PHOENIX - Arizona lawmakers on Thursday revived an effort to bring the state into compliance with federal security rules for driver's licenses that threaten to keep residents from boarding airplanes starting next year unless state law is changed.
However, the future of the legislation remains unclear because of how it's drafted.
Federal facilities have begun implementing rules for more secure identification documents required under the 2005 REAL ID Act, and airports could begin requiring the documents as early as next year.
Arizona's driver's licenses and identification cards currently don't meet the federal rules, which require states to ensure the applicant's identity and citizenship when they issue the documents. The Legislature passed a law in 2008 that was signed by then-Gov. Janet Napolitano that barred the state from participating in the program.
Republican lawmakers were concerned about the costs created by the federal law and repelled by the impact on privacy caused by its shared database requirements.
Napolitano, a Democrat, called REAL ID an unfunded federal mandate when she signed the legislation.
Seven years later, Arizona still doesn't participate, one of just seven states not fully in compliance.
That's a big problem, said state Sen. Bob Worsley, R-Mesa, who is sponsoring a bill to give Arizonans the option of getting a REAL ID-compliant license.
Testifying during a House Appropriations Committee meeting on Thursday, Worsley said Arizonans are already being turned away from some federal facilities and the problem could get worse when the Transportation Security Agency begins requiring compliant IDs at airports.
"We're going to be asked to bring passports to travel domestically, which I think is unacceptable," Worsley said.
The Homeland Security Department hasn't set a firm date for implementing the new security rules at airports, saying only that it will begin no sooner than 2016. The agency has issued waivers for years to other states that are implementing REAL ID, and whether it implements the new plans is uncertain.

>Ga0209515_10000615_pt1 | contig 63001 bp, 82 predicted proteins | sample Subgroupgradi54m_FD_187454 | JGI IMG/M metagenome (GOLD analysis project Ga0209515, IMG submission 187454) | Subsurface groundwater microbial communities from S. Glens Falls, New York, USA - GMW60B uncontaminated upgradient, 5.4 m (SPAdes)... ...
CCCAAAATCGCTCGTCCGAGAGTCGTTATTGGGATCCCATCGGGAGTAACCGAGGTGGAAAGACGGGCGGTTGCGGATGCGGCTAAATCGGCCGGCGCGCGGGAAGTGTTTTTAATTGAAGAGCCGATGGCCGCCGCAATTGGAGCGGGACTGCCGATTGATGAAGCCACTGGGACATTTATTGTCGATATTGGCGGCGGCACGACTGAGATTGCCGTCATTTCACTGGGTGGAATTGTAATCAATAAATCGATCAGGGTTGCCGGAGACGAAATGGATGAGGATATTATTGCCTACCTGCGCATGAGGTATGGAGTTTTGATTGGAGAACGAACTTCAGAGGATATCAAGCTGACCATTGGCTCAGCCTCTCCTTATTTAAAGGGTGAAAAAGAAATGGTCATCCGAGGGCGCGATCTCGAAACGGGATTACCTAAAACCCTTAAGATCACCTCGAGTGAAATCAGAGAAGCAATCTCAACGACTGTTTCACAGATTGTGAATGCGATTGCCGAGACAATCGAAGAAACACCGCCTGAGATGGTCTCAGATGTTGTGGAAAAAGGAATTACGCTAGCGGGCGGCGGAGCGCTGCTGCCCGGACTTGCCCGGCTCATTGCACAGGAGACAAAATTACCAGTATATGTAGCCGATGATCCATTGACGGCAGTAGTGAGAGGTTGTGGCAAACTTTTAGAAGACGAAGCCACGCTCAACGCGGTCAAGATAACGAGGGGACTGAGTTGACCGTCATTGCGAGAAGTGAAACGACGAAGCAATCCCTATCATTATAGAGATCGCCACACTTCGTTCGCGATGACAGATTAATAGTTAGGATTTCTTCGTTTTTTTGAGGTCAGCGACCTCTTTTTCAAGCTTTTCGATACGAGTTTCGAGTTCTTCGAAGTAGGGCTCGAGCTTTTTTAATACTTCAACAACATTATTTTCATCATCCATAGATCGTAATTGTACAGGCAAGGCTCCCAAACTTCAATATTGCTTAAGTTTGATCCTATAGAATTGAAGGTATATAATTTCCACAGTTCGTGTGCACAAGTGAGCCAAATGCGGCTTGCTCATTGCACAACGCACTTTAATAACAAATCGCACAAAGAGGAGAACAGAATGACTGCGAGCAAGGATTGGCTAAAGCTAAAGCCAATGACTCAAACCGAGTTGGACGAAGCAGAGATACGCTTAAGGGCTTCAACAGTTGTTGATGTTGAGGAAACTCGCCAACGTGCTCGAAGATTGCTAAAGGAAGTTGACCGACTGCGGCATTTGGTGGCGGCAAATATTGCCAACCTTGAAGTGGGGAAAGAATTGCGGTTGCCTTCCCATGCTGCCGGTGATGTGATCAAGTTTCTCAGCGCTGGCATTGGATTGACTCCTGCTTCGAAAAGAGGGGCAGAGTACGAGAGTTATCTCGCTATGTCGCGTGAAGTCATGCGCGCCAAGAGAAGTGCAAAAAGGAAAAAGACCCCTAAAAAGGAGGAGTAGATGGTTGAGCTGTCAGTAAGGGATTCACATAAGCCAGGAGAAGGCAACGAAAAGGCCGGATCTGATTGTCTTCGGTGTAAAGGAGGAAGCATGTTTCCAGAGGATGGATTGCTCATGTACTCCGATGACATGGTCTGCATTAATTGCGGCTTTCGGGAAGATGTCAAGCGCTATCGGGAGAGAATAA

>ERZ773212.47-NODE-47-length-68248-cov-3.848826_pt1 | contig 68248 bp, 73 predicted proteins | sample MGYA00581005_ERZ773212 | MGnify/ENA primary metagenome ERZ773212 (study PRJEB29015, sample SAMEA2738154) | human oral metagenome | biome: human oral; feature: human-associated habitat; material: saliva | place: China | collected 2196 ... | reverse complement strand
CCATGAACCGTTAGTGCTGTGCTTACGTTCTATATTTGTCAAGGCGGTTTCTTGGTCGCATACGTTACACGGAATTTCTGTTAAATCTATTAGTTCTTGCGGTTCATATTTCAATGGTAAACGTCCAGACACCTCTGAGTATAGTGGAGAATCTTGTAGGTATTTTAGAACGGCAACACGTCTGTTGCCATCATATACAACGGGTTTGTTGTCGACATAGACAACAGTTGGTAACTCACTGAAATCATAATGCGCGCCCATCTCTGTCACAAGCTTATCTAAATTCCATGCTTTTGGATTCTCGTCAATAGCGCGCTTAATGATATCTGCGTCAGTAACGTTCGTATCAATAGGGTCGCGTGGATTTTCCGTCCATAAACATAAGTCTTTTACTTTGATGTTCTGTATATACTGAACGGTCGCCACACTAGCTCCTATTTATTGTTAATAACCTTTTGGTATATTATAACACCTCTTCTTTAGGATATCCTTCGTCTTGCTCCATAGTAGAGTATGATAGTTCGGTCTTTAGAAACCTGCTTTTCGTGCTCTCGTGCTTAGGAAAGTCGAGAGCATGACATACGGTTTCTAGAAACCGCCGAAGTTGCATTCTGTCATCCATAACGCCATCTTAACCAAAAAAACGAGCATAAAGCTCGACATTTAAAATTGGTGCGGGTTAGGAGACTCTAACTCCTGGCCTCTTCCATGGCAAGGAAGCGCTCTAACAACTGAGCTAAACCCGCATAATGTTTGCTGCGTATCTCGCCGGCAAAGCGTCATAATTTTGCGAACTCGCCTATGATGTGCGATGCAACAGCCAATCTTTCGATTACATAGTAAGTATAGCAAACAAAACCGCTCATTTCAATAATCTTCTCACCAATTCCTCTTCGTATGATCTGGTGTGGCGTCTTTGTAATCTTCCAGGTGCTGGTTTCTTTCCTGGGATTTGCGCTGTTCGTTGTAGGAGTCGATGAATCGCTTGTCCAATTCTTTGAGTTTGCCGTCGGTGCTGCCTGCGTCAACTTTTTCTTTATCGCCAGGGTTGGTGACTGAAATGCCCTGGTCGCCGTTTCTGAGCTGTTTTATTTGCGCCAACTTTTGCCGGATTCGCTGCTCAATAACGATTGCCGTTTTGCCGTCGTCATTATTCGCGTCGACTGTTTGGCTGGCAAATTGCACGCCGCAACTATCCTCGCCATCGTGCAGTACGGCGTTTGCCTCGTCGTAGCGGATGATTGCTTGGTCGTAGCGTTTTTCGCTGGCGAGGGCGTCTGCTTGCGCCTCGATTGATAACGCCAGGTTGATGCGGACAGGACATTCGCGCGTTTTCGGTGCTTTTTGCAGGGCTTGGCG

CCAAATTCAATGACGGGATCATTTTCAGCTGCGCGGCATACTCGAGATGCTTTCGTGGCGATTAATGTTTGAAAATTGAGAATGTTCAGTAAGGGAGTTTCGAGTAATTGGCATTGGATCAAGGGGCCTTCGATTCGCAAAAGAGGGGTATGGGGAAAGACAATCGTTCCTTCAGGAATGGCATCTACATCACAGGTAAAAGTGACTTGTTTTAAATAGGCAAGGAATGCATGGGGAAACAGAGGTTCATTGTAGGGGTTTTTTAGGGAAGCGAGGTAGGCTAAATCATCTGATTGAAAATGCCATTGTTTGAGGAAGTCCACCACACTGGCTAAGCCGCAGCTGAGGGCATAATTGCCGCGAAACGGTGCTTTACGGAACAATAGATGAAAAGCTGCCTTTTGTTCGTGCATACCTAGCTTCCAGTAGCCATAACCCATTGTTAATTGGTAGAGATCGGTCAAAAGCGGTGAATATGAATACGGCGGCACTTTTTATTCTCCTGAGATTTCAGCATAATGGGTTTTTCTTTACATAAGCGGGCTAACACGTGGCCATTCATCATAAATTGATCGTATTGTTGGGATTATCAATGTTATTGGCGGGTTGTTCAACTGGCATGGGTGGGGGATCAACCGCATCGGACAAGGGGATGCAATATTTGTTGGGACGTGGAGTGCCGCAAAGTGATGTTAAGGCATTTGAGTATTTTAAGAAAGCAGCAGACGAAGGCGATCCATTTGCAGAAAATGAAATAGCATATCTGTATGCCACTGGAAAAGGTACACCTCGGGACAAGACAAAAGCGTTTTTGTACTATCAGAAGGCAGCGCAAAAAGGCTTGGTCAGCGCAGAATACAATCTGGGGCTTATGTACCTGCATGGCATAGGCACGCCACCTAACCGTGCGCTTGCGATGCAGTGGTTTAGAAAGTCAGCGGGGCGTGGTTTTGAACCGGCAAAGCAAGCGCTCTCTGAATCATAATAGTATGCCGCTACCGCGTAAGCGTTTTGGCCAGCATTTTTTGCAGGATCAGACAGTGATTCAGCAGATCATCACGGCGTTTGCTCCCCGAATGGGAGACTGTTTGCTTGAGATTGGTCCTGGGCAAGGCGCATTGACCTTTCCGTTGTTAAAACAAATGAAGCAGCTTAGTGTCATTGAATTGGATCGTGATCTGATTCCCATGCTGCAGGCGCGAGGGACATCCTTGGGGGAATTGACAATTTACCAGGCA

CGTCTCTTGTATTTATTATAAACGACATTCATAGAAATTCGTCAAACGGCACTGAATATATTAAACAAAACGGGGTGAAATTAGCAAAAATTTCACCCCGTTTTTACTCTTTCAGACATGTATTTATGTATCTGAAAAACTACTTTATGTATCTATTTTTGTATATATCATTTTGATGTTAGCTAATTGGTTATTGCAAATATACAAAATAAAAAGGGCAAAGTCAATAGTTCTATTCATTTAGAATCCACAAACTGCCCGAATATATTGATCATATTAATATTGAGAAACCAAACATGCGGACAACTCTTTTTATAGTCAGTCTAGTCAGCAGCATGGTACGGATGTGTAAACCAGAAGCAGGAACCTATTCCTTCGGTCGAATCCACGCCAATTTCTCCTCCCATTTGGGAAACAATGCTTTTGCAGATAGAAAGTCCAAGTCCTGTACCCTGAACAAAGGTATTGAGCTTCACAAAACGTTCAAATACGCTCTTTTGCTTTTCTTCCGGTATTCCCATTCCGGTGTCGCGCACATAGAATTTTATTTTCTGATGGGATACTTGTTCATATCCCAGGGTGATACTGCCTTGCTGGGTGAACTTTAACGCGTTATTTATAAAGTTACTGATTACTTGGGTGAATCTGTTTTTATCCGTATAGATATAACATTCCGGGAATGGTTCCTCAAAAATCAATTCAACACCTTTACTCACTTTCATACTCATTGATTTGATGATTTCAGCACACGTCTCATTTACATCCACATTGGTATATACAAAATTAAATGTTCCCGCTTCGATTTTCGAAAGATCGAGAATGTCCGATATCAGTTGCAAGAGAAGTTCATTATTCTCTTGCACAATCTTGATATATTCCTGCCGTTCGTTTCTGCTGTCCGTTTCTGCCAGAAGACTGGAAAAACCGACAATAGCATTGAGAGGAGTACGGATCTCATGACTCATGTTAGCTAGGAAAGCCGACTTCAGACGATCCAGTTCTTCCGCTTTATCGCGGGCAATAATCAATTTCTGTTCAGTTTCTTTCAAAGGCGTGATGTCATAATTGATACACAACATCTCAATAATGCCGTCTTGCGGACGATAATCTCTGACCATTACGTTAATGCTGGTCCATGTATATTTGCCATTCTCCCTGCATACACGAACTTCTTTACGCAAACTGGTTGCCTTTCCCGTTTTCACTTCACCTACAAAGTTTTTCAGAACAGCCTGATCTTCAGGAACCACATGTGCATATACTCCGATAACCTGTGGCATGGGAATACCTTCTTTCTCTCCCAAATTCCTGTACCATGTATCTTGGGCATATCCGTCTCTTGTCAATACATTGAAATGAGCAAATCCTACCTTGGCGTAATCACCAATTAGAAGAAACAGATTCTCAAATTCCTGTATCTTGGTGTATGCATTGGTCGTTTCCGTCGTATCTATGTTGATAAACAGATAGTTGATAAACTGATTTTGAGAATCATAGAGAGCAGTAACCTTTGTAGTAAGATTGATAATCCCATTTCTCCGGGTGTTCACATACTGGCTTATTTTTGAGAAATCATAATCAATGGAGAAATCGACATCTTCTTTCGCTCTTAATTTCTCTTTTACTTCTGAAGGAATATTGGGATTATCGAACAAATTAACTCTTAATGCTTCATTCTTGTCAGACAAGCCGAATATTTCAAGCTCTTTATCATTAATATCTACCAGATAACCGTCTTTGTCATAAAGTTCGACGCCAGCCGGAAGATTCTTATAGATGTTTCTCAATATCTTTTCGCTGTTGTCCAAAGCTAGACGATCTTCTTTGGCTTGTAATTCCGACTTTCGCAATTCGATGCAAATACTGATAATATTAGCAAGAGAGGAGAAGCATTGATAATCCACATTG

Also, the TSA already makes provisions for people who lack proper travel documents at airports, routinely checking other documents and allowing travelers to proceed.
The proposal by Worsley requires Arizona to apply for a waiver, which he predicted would be swiftly rejected because Arizona bans REAL ID compliance. If that rejection occurs and the bill by Worsley is in effect, Arizona can begin issuing the licenses.
Worsley's proposal was tacked onto a much-larger bill that implements several modernizations of the Arizona Department of Transportation.
But in what some lawmakers saw as a potential poison pill for the bill, it was combined with a proposal that would remove nearly all penalties for driving up to 10 mph over the speed limit. That plan had stalled in the Senate.
Tickets for such offenses would not count against a driver's records - a problem for insurance companies - and carry a $15 fine.
The House passed Stevens' bill early this month, but it stalled in the Senate. Stevens added it back into the ADOT bill on Thursday and coupled it with Worsley's proposal.
"It's too bad it's in an amendment that is really good, has a really good component to it." said Rep. Michelle Ugenti, R-Scottsdale.
Stevens pushed back, saying his proposal got 40 of 60 votes in the House, deserved another shot and wasn't jeopardizing the broader proposal.
That didn't mollify Rep. Eric Meyer, the Democratic House leader.
"This bill should be a stand-alone bill," Meyer said.